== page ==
Today in History:

114 Series I Volume XXII-II Serial 33 - Little Rock Part II

Page 114 MO., ARK., KANS., IND. T., AND DEPT. N. W. Chapter XXXIV.

dian Bureau, which ought to take care of the matter of food, seeds, &c. You must keep the hospitals at Fayetteville supplied and supported in preference to all other wants. We cannot occupy the immediate valley of the Arkansas until we get full possession of the navigation of the Arkansas River, which we ought to have this winter. You are in General Blunt's command, and should report to him at Leavenworth, but at the same time also report to these headquarters, if the lines to this point are convenient. Colonel Harrison is also reporting to you and to me. I hope the Indian legislature will repent the ordinance of secession, but they must have their own way about the matter, and not be permitted to lay it upon any coercion of our troops. Yours is my extreme post command, and I regard it as very important. Great diligence and prudence are necessary to your security and success. I approve of your course so far, and hope yo will continue to keep watch and ward against a wily and unscrupulous foe. It is painful to hear of the suffering of the Indian inhabitants, who were so happy before the breaking out of this infernal rebellion. But we all have to suffer wherever the rebel flag is allowed to float.

I am, colonel, very truly, yours,


Major- General.

Camp John Ross, February 17, 1863.

Major- General CURTIS,

Commanding Department of the Missouri:

SIR: I am again moving my whole command southwest. I have men out to support Colonel Harrison and hold or take the rebel force at Van Buren- nearly all my available mounted force- and I shall leave my trains at or near Bentonville, so as to be in supporting distance of Fayetteville, in front of Fort Blunt, southwest on the line between the State and Nation, 20 miles distant, where I have a strong station, and also be in way of Elkhorn, by which point, if hard pressed so as to meet them, any re-enforcements must come.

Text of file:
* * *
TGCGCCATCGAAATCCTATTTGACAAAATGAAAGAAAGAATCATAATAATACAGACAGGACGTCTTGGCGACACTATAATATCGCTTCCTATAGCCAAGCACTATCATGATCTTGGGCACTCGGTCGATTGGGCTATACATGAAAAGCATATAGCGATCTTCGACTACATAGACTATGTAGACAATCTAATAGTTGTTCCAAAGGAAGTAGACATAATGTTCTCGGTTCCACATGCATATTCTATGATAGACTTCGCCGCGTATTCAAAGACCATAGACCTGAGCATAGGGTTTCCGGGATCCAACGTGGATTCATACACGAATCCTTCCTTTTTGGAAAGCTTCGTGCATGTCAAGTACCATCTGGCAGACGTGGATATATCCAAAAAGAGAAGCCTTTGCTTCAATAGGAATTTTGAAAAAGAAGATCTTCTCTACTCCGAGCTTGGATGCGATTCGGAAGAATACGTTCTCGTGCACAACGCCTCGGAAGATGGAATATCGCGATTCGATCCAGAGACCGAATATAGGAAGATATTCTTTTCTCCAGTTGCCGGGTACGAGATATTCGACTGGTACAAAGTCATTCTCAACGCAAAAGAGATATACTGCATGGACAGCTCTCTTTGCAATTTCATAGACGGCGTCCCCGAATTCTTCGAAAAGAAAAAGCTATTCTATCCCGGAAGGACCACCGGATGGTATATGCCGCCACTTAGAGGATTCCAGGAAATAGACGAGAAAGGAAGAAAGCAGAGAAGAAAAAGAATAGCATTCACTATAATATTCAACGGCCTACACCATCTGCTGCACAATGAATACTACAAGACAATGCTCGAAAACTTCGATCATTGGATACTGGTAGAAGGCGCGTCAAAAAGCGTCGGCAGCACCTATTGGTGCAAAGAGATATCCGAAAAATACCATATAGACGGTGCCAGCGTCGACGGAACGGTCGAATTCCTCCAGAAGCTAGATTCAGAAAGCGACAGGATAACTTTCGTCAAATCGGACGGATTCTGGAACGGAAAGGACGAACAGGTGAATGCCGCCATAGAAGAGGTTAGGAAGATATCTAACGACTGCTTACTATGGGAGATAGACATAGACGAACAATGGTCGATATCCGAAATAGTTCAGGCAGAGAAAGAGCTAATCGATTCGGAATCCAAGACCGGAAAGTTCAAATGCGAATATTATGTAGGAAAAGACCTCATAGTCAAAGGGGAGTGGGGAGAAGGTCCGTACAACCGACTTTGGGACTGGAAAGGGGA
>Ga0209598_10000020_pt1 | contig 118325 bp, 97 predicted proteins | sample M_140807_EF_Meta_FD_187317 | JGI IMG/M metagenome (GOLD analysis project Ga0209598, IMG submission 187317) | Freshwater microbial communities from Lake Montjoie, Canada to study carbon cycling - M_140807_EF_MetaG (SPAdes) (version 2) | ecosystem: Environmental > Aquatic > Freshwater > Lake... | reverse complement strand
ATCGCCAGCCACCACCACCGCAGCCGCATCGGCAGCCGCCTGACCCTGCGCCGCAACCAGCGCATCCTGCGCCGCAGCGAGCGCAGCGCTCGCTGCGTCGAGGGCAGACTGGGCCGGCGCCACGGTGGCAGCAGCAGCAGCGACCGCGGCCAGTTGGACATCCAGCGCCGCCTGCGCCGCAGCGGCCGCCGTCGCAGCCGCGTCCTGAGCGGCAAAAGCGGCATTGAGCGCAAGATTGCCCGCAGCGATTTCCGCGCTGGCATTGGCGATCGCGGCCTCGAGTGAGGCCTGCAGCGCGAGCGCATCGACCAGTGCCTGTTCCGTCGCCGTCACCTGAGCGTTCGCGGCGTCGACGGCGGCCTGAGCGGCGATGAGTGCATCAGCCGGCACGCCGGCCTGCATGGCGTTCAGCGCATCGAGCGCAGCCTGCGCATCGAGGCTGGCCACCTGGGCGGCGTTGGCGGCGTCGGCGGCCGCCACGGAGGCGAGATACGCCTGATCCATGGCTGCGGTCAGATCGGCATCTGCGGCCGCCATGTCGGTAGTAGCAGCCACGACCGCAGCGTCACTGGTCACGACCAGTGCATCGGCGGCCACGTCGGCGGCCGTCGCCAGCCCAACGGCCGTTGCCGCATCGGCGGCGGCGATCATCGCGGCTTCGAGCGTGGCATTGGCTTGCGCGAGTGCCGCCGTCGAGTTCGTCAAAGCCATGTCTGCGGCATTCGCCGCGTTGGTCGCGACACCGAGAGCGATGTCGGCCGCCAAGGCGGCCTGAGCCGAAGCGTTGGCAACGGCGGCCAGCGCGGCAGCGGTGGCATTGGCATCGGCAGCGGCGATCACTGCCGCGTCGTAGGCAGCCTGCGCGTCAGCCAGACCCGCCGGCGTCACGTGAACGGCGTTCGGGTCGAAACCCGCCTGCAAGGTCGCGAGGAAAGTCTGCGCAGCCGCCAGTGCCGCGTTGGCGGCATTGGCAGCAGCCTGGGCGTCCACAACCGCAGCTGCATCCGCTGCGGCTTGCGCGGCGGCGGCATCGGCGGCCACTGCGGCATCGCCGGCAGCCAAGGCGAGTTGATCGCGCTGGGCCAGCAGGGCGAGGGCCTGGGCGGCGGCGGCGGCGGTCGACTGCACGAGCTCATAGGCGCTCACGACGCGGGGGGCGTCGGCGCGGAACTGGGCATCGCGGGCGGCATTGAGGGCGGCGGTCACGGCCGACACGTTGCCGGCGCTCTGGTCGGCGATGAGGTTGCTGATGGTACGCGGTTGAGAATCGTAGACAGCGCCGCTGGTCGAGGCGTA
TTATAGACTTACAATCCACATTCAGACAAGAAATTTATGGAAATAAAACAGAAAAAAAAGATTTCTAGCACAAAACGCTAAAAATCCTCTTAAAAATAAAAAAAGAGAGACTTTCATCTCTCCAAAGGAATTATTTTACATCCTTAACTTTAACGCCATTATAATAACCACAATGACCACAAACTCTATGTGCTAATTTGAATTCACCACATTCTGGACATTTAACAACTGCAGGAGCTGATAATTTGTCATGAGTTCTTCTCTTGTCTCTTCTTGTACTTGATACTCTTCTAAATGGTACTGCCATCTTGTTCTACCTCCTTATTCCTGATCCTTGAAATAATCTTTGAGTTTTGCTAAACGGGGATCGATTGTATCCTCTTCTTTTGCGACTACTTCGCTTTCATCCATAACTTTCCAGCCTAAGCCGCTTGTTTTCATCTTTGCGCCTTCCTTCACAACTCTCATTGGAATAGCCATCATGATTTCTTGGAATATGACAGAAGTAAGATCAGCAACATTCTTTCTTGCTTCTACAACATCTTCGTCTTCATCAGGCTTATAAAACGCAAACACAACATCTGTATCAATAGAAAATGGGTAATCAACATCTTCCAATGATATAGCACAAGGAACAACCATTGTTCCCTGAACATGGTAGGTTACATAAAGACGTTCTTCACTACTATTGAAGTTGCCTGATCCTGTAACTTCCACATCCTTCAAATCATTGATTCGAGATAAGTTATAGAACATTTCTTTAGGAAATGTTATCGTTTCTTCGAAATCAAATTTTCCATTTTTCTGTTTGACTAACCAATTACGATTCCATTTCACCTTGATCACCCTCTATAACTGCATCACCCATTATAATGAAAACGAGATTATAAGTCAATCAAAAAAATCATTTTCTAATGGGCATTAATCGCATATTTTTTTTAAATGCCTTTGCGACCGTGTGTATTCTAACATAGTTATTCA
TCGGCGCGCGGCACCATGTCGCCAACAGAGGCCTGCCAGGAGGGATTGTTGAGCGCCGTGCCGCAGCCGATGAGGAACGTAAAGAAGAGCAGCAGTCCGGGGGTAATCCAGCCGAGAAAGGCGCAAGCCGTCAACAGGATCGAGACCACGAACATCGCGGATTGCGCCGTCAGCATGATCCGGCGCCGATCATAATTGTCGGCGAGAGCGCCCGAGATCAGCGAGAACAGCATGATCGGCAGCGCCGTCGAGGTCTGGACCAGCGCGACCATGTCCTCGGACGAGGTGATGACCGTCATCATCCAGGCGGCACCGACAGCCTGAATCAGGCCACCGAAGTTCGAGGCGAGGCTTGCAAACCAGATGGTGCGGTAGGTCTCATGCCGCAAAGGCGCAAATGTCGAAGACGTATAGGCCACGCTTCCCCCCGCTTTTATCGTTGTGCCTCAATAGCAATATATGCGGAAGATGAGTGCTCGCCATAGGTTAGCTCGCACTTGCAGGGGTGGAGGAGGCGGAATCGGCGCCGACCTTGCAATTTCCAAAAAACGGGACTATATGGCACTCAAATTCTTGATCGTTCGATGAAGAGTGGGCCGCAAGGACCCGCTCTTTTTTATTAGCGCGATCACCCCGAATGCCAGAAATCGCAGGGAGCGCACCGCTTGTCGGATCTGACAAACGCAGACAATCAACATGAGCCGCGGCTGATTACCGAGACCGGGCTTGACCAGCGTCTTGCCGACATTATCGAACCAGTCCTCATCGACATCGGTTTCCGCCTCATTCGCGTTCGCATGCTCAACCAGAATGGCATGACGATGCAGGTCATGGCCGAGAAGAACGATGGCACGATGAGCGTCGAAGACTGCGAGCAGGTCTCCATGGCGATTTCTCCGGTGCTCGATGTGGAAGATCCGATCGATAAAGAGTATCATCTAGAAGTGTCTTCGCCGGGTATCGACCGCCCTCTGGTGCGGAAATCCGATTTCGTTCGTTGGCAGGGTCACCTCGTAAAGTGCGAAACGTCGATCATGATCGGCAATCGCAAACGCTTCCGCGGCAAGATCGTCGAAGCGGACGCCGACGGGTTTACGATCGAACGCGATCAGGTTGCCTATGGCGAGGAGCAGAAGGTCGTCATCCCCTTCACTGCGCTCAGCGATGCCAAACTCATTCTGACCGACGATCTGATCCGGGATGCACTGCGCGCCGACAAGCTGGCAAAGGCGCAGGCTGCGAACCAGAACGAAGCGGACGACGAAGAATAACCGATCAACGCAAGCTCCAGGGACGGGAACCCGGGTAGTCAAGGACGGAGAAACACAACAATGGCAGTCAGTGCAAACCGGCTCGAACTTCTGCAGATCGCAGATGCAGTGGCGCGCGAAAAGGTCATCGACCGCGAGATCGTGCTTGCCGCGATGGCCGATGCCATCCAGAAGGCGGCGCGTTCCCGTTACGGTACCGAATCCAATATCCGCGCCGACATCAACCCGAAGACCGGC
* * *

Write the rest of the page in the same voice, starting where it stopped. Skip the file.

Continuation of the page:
Here there is mud that often makes my wagons sink to the bed; swollen streams that stop or retard my movements, and little forage. Still, I hope to be able to hold at least all we gained in autumn.

Our Arkansas friends are anxious for us to make a forward movement southeast, but I have forbidden any movement of my troops in that direction, unless needed to take the boats or forces that have ventured to Fort Smith.

Our friends in Arkansas are anxious to have us forward, to show their loyalty, but I have deemed it inexpedient to call out demonstrations of loyalty until we can protect them.,

I have not taken Fort Smith (however easily done, and gratifying to our pride it might be), until we can hold the line of the river. I am still without dispatches or orders from you. Colonel Harrison informs me that General Schofield ordered the battalion of the Tenth Illinois away from Fayetteville. I thought it strange that orders to weaken my force should be sent, and not to my headquarters. There are strong reasons why I would urge that those three companies should stay. The Arkansas force is very raw, and ought not, I would respectfully suggest, be left with out the countenance of other troops. The handful of white troops I have got are insufficient to aid me in a proper discipline and restraint of the Indian troops, and I am in no condition to

Page 114 MO., ARK., KANS., IND. T., AND DEPT. N. W. Chapter XXXIV.